Observing Florida try to mature is a lot like watching your own children grow up. Kids screw up and, good grief, so does Florida, but in time they all learn from mistakes and stumble on to adulthood.
It's time the Sunshine State stood up straight and became more competitive. It's hard, though. Like some kids, Florida gets cranky when faced with tough demands.
Still, I am heartened by a series of recent events that suggest Florida, already chastened by a severe recession, is at least making a genuine effort to evolve from the Land of the Spring Break.
Here are four things going on that may help Florida grow up. Combined, they are encouraging. But they are only a start:
Florida Hall of Fame entrepreneur Wayne Huizenga caught wind of the efforts by the Florida Chamber Foundation, an arm of the Florida Chamber of Commerce, to come up with a real strategic plan for the state. A FedEx envelope recently arrived with a $1 million check from Huizenga's family foundation and a handwritten note saying the chamber was on the right track. A million bucks is the largest contribution ever for the foundation, a sum larger than its annual budget.
Dale Brill, who used to run the state's Office of Tourism, Trade and Economic Development, took over as Florida Chamber Foundation president in January. He says the money will speed efforts to work with communities statewide. The plan is to set longer-term goals and raise the bar on issues as diverse as education, innovation, economic development, infrastructure, business competitiveness, government and quality of life.
"Florida does not know what it wants to be when it grows up," Brill says. He jokes Florida can be viewed as 67 counties all growing up to become a state someday.
He's an advocate of bottom-up planning, a process of talking to Florida communities and empowering them with detailed data about their own economies. Communities can use the data to see their own strengths and weaknesses and compare themselves statewide. A former bureaucrat, Brill says building support in this manner works better than Tallahassee's unsuccessful tendency of trying to shove some policy "down the throats" of Floridians.
Uh, oh. Not another study about regional jobs, industry clusters and workforce training. Let's hope this one is different, meatier and taken to heart, given its backing and expertise.
The U.S. Economic Development Association last week gave a grant of $540,100 to the Tampa Bay Regional Planning Council and Tampa Bay Partnership. They in turn picked hotshot think tank SRI International and project leader Lynne Manrique to figure out what industries should be most important to this entire metro region in the future, what other businesses are key to eight individual counties from Sarasota north to Citrus, and what workforce programs need to happen to be sure we have trained workers to fill those preferred jobs.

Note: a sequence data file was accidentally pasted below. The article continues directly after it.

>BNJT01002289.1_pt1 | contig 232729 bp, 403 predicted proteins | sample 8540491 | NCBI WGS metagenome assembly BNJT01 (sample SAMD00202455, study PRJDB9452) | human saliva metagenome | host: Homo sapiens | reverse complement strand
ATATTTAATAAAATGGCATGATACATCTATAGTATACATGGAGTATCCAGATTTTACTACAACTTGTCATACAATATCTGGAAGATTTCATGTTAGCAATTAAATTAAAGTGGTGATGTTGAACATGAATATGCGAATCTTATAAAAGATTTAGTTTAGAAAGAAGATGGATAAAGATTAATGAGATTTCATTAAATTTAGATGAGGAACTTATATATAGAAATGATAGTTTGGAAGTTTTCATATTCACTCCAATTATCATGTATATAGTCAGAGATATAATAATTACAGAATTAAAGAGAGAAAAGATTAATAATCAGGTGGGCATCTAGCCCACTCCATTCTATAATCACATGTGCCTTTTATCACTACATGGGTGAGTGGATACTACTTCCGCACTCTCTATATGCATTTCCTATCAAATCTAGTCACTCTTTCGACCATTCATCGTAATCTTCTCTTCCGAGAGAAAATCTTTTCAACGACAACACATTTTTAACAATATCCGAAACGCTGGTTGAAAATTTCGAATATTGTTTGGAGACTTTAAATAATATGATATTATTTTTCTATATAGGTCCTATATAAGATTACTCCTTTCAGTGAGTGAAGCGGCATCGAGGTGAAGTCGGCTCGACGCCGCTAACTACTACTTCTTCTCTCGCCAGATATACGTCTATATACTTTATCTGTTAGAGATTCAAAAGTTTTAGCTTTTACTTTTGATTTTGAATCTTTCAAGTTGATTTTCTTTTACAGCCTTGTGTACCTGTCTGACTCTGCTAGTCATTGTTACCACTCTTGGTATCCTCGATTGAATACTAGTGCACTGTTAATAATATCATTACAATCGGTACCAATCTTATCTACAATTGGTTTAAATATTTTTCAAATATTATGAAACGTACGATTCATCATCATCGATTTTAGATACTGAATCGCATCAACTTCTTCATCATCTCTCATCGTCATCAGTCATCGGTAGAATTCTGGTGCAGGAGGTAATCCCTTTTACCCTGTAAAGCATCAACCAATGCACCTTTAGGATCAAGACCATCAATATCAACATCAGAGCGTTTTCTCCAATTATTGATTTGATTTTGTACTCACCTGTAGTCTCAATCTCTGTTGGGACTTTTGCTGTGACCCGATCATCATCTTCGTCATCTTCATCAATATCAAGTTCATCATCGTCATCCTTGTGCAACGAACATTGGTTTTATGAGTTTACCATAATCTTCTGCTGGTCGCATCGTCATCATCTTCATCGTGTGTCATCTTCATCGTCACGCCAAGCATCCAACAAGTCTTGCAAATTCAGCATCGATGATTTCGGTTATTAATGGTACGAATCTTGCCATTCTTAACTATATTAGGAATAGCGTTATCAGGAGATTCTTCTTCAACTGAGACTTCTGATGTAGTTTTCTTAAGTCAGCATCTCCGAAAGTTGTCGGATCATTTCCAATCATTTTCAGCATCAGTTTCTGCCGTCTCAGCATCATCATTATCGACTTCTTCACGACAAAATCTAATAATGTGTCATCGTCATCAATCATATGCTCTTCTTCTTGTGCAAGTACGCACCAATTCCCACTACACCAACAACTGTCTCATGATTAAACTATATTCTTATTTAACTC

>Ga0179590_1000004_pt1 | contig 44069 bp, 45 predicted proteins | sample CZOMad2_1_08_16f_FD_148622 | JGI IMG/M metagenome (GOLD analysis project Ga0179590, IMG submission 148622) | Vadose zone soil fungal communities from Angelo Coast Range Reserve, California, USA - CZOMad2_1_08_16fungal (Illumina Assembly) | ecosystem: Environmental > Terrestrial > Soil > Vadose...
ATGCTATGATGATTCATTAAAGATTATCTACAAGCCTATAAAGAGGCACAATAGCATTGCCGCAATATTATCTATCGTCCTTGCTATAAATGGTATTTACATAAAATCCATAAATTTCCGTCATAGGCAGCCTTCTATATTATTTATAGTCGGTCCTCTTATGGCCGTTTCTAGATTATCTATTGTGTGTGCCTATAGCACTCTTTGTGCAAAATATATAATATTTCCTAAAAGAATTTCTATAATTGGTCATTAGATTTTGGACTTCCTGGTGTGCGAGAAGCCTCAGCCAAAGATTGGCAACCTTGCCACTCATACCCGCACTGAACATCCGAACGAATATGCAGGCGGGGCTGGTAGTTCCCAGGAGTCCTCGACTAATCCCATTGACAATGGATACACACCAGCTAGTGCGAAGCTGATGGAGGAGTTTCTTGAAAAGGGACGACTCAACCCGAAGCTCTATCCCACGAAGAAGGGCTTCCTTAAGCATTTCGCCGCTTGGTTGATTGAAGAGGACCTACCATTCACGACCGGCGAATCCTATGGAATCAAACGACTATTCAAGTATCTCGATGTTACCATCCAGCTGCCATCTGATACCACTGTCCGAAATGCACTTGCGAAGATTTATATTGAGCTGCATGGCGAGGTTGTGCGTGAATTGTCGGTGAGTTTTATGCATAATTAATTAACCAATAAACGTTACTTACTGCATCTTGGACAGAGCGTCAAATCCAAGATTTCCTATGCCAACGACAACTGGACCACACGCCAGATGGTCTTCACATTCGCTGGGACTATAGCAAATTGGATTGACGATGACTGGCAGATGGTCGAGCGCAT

There's a certain deja vu in these goals. But Avera Wynne, planning director at the area regional planning council, says the economy is changing, we need fresh input, and we have better data to work with. The key, he says, is the emphasis on involving area schools, tech schools, community colleges and universities in the results — due next March — to create a curriculum for a relevant, trained workforce of the right size.
Smart growth initiatives are blossoming that aim to reconfigure Tampa Bay and Florida into places that accommodate and offer better quality of life to millions more people migrating here in the coming decades.
Some of those efforts, like Tampa Bay's One Vision, are practical projects built with input from thousands of area residents. Others, like the current public TV series (now playing locally on WEDU) called Imagining a New Florida, conjure up more gauzy visions of what this state might look like with less sprawl, fewer strip malls and a recommitment to Florida's natural beauty.
Still others include regional economist Richard Florida, whose 2003 appearance in Tampa spawned Creative TampaBay. His new book, The Great Reset, discusses the rise of megaregions (like Central Florida), the decline of homeownership (what's wrong with renting?) and the shift away from a car culture (bring on improved mass transit).
On Thursday, the Hillsborough County Commission approved a ballot question that will ask voters in November if they support raising the sales tax by a penny to pay for an improved mass-transit system composed of rail, buses and roads. In Tampa, 108 days earlier, President Obama awarded $1.25 billion to kick off a high-speed rail line between Tampa and Orlando. Business leaders are rallying quickly around what could become, with good leadership, a major game changer in the regional economy.
If the good times were still rolling in Florida, if the state's population still grew by hundreds of thousands every year, if the unemployment rate was under 5 percent and not over 12 percent, and if just a handful — rather than a third or more — of Florida homeowners were stuck with mortgages bigger than their homes are now worth, few if any of these projects, studies, documentaries, books and transit projects would get much attention.
But Florida's Great Recession has more people rethinking what went wrong and what might work better. Who knows? Eventually, the state just might grow up.
Robert Trigaux can be reached at firstname.lastname@example.org.